After New York Political inconsistency, economic slowdown and the need for a broader dialogue and cooperation

Despite the numerous good practices implemented by the government, as well as the detailed implementation and coordination plan that was carefully designed in the VNR, Jordan did not succeed in progressing towards the implementation of the agenda and in thoroughly including the SDGs into national frameworks. Most of the effort remained at the abstract level of policies and strategies written on paper, failing to enter the implementation phase. Additionally, while national development strategies will surely benefit from further and more pervasive integration of SDGs and their indicators into the national agenda, Jordan's ability to monitor SDG-related indicators remains severely limited. The Department of Statistics is able to measure only 71 out of the 231 performance indicators contained in the 2030 Agenda5. Another clear example of the lack of implementation that has affected the SDGs strategy in Jordan is the absence of econometric models. These models are extremely important, as they enable the government to assess the cost of the integration of the agenda into national development programs.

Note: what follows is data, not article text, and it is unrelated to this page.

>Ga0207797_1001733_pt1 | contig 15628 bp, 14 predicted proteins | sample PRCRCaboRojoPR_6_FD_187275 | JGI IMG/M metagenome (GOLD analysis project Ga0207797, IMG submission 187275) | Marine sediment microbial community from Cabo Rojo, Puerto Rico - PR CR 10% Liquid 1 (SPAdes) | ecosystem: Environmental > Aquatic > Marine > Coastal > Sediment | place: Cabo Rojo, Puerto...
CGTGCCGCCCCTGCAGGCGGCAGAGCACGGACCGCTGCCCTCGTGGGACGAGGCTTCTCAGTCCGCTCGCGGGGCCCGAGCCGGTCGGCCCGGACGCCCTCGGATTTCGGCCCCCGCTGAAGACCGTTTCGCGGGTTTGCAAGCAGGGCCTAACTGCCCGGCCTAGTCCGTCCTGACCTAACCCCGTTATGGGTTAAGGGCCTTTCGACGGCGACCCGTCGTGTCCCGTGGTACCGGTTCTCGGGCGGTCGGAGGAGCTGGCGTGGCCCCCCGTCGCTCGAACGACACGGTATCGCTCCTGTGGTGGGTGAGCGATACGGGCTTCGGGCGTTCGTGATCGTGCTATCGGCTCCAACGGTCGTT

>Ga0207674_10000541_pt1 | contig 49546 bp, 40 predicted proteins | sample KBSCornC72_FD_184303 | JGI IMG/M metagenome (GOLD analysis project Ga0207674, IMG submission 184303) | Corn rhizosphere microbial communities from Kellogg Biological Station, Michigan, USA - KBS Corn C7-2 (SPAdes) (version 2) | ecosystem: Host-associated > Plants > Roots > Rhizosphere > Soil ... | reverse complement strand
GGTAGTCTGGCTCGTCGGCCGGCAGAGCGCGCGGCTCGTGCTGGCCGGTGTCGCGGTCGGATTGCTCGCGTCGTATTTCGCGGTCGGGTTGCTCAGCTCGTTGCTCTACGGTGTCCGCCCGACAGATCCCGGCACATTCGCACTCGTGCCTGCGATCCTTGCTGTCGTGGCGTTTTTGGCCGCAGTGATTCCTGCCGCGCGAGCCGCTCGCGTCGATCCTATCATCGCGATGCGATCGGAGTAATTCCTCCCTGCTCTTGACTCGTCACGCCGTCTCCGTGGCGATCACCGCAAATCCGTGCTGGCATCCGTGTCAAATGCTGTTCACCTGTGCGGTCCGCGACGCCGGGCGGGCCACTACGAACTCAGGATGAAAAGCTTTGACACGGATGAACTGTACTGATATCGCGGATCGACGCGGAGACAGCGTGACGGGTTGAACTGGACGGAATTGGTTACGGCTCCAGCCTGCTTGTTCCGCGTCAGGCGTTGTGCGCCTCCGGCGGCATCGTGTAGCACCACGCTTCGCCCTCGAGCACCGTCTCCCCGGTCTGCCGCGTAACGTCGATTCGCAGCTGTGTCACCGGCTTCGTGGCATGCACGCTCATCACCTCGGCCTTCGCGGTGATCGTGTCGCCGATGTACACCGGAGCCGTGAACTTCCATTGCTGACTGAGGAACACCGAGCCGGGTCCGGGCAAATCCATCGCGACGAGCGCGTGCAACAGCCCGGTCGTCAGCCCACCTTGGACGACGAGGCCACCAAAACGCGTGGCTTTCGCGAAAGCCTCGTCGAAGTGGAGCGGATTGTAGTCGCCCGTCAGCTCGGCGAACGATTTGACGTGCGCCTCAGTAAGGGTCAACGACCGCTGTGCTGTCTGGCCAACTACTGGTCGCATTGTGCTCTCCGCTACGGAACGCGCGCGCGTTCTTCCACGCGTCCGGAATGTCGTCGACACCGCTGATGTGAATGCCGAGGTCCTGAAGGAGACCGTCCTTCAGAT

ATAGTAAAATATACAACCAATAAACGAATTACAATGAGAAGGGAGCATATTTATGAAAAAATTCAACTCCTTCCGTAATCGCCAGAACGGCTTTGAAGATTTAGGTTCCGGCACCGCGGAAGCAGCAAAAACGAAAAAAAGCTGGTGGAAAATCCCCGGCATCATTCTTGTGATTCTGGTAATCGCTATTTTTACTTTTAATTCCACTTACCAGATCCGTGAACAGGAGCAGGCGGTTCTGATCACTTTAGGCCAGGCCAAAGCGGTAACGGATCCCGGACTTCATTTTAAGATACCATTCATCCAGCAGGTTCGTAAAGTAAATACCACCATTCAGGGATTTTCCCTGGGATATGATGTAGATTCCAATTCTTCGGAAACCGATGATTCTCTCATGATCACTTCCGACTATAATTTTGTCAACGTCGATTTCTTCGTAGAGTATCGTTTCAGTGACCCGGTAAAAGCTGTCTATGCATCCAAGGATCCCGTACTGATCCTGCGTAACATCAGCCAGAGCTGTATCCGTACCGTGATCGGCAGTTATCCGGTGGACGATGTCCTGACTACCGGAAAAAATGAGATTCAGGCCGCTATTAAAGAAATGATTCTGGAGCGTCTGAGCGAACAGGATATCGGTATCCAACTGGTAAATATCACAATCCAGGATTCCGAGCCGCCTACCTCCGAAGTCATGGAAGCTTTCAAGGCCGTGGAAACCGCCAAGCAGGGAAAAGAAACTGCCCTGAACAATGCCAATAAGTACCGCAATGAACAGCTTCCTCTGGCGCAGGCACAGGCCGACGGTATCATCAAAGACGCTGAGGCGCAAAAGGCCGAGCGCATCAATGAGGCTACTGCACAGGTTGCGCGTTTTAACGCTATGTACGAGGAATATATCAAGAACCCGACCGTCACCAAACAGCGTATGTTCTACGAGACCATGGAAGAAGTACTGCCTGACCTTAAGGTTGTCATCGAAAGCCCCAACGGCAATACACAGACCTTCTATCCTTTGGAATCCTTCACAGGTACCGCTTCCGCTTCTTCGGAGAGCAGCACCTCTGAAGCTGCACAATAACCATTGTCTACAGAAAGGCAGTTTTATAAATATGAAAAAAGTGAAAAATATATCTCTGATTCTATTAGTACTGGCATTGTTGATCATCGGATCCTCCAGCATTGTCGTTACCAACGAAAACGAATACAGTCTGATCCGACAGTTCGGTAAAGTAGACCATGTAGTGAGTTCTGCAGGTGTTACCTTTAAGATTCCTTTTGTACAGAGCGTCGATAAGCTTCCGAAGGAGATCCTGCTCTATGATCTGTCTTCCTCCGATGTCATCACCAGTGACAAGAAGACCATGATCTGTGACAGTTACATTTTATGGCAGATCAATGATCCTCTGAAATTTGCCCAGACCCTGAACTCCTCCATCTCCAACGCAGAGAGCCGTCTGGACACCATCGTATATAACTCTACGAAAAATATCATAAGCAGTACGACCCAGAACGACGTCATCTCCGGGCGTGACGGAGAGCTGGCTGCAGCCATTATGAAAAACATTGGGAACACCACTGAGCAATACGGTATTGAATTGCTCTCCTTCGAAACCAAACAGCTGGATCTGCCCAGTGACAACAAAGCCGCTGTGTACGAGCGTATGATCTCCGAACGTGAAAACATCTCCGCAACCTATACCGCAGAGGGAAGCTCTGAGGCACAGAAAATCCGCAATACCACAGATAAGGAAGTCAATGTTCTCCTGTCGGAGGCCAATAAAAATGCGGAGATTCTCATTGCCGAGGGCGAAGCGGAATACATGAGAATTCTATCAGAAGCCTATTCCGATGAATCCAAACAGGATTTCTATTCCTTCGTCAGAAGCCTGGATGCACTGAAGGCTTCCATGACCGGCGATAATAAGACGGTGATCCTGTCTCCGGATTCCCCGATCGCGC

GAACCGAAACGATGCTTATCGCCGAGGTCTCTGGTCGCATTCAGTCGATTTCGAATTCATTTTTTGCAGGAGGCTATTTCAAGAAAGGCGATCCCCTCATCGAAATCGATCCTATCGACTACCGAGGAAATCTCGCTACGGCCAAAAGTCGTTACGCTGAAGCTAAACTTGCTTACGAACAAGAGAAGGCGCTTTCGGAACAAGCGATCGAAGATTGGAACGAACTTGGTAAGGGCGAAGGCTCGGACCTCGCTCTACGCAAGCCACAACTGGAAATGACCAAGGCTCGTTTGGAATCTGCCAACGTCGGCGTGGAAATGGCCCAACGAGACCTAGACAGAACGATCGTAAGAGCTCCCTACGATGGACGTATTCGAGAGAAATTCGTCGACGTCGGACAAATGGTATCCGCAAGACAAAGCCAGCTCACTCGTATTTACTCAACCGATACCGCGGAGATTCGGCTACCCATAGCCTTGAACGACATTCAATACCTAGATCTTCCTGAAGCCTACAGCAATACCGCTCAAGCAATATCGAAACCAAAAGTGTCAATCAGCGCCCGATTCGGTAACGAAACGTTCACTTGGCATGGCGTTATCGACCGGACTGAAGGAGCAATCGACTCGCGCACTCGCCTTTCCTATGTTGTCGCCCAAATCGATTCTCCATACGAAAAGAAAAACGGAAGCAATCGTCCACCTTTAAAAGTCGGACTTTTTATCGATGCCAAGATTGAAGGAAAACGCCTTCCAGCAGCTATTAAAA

This general climate of governmental indifference towards the SDGs agenda that followed the submission of the VNR caused Jordan to fall behind in the Sustainable Development Goals Index (2018 Edition), moving from position number 80 to position number 91 globally6, and from position number 5 to position number 7 in the Arab region.

Certainly, the inconsistency that characterizes the political scene of the kingdom is one major factor to take into consideration in analyzing why, after such a laudable start, the efforts for including the SDGs into the national frameworks have apparently come to an end. During a recent interview7, the former Head of the Development Unit at MOPIC declared that back in 2017 the government had relatively integrated the SDGs into the national strategy. However, since the submission of the VNR during July 2017, three different Ministers of Planning and International Cooperation were appointed by the Prime Minister who, in turn, has also changed during this time span. In light of the above, it is natural to understand why Jordan’s development strategies and policies have lacked continuity and consistency, with successive governments often eschewing their predecessors’ programs. Furthermore, the general tendency of the government to halt at the mere level of policy drawing has also impacted negatively the concrete implementation of the strategy outlined in the VNR. Unfortunately, few programs access the implementation phase and most efforts remain theoretical and preparatory.